“Progress imposes not only new possibilities for the future but new restrictions.”
-Norbert Wiener, 20th century American mathematician
1. a movement toward a goal or to a further or higher stage: the progress of a student toward a degree.
2. developmental activity in science, technology, etc., especially with reference to the commercial opportunities created thereby or to the promotion of the material well-being of the public through the goods, techniques, or facilities created.
3. advancement in general.
Progress, digress, regress. Trangress. So many gresses, but the one connected most to me is the first one – you know it, you love it: progress, progression, as in “I have MS, a progressive disease.” Most of my life I’ve been taught to associate progress with positive developments. The Pilgrim’s Progress was the first one. In Amazon, if you search books for progress, the first title to come up is The Progress Principle: Using Small Wins to Ignite Joy, Engagement, and Creativity at Work, very positive indeed. And as you can see, the majority of the definitions above are innovative and forward thinking. How sad then for such an upbeat word to take on such negative connotations in the context of our health and well-being. “Your disease is progressing.” Even if the words are never uttered by your doctor, they are floating in the air like a pink elephant in the room.
It all gets so confusing. When I was a child, my mom would say I was regressing whenever I acted younger than I actually was. (Occasionally, I still behave that way and it’s my wife telling me I’m regressing – some things never change.) The point is, I was going backward instead of forward. Progression was a good thing. I was supposed to be acting more mature. Too bad, then, that this word holds such negative implications for us MSers.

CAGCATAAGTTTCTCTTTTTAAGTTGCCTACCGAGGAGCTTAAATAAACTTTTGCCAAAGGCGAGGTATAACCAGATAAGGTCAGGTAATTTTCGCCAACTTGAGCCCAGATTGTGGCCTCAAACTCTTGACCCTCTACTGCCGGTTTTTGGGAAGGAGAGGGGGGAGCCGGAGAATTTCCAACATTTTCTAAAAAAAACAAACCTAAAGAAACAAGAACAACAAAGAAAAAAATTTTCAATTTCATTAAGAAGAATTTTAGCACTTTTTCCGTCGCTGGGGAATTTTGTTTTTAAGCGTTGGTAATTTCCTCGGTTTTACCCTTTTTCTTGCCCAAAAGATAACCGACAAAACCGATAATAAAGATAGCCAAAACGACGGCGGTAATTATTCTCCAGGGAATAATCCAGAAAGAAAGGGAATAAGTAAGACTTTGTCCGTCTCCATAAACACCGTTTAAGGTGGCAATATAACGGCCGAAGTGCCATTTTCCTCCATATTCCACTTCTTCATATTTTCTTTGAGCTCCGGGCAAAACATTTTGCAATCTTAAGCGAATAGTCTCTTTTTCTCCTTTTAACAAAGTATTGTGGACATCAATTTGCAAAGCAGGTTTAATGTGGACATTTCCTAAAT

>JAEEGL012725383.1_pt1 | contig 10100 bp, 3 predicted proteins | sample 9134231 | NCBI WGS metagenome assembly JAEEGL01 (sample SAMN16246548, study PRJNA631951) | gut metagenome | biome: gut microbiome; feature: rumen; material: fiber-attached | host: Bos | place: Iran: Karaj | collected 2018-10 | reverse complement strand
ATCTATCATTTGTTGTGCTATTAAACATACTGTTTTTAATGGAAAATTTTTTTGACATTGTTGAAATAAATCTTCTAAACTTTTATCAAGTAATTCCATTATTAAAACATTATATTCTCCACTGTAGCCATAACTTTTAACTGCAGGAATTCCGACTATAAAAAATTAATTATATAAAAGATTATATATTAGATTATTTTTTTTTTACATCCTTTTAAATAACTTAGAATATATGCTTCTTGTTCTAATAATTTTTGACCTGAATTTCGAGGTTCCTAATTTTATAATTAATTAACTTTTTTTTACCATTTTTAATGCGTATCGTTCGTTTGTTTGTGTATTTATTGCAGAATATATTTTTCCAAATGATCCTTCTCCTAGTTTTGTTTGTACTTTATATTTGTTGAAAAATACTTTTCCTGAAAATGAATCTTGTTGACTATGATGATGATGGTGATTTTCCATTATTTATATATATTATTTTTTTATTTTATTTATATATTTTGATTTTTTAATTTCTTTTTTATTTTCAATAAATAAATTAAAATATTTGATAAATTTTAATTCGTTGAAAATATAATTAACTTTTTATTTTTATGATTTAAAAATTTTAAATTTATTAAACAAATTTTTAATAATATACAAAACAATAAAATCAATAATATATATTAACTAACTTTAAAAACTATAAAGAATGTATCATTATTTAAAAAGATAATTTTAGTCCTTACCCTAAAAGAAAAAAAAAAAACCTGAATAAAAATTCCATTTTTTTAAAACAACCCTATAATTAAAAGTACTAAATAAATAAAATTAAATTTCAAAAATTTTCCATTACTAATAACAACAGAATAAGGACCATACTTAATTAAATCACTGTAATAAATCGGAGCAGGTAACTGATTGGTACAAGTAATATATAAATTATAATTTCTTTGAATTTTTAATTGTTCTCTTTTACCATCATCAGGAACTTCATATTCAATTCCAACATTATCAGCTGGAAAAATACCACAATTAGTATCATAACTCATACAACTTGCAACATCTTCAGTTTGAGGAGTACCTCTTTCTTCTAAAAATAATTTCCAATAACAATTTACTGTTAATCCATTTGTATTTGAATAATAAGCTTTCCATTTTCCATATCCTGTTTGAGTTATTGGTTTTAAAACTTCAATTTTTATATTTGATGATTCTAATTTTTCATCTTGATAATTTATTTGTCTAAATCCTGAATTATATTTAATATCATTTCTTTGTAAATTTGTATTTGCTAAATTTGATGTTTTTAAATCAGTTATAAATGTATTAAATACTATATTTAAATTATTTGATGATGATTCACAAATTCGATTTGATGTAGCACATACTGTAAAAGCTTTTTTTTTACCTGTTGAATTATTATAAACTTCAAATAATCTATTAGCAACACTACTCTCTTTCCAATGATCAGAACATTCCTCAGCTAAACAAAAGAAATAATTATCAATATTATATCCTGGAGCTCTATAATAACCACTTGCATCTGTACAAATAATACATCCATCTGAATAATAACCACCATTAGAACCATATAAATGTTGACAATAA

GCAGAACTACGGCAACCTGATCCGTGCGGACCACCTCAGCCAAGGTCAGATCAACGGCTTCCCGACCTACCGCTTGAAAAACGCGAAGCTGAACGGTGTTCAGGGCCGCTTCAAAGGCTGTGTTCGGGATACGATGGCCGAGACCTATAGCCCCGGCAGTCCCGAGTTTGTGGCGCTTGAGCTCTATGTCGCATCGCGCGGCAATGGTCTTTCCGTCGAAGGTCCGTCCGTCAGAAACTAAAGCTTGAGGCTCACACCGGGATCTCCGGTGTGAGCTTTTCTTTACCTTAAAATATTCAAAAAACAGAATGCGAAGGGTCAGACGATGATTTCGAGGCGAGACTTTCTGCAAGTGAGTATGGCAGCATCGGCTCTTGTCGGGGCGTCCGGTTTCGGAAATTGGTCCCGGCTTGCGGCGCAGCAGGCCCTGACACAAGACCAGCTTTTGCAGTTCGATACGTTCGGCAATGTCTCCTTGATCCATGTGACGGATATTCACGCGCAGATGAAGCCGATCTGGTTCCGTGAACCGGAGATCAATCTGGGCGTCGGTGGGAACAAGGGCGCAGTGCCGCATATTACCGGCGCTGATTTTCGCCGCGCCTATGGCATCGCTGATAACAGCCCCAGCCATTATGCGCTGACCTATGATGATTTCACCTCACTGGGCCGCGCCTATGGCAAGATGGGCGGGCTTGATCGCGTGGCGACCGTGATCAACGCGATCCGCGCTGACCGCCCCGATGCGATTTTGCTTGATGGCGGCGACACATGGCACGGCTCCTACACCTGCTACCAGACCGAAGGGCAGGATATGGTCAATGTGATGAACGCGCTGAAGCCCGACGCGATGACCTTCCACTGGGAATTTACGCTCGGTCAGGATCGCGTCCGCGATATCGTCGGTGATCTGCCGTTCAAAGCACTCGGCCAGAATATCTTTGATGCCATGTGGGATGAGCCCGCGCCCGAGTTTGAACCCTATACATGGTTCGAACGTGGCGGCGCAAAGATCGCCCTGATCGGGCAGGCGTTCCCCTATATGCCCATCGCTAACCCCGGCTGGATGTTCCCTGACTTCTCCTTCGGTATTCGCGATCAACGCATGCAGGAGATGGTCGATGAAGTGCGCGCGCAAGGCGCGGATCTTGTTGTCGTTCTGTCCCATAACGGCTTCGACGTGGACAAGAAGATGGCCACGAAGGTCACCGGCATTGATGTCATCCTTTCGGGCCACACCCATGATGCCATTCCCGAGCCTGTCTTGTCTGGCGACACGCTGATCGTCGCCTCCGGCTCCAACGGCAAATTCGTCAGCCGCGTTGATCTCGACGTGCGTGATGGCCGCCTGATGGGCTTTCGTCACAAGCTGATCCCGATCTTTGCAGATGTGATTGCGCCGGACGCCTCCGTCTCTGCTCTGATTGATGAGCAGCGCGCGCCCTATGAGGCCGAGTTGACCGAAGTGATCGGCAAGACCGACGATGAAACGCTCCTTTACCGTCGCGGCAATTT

Now I sit here looking out the window from the seventh floor of my 15th Street apartment overlooking Third Avenue here in New York City. The view south is now partially obstructed by two ugly luxury high-rise buildings that were erected over the last few years. You can’t stop progress, right? Though, truthfully, I guess you could move to a different neighborhood, even a state, where buildings do not block your view.
Wouldn’t it be great if, as MS progresses, you could just move to adjust your perspective of the disease? Not functioning particularly well today? Balance a little off? Move to Brooklyn, overlooking Prospect Park! You’ll get a clearer view of your disease,you’re your overall quality of life will improve. That’s progress.
And so I dream. And in lieu of changing my location to improve my quality of life or functionality, I take the only legitimate action I have available to me: I consume prescription drugs and lots of them. I bring this up now because for the first time in my storied MS life, the insurance company had the audacity to reject a request for I’ve been told is the next best drug option, Rituxan. This after we halted Tysabri following about a year and a half and PML concerns. Six months of applications and appeals all to get the middle finger. Happy days. Thank you insurance company, thank you state appeals process – for nothing!
Now I am off Tysabri and back on Avonex as the progression continues. Even if I can’t actually feel it, there’s usually something going on in my brain or on my spine. Because I completely trust my doctor, I’ve also added a drug he recommended, something called Mycophenolate, designed to help prevent transplant organ rejection. I realize I don’t have an transplant organ (good news for me!), but whatever works for MS, right? If I were an optimistic individual, I’d say the cocktail of meds I take every day is having a beneficial effect and is at least slowing down the - wait for it, here it comes – progression of my disease.
I hope wherever you are, your progression is slowing too. If you’ve found a way to stop it altogether, please let me know.
Have a great couple of weeks. Stay cool!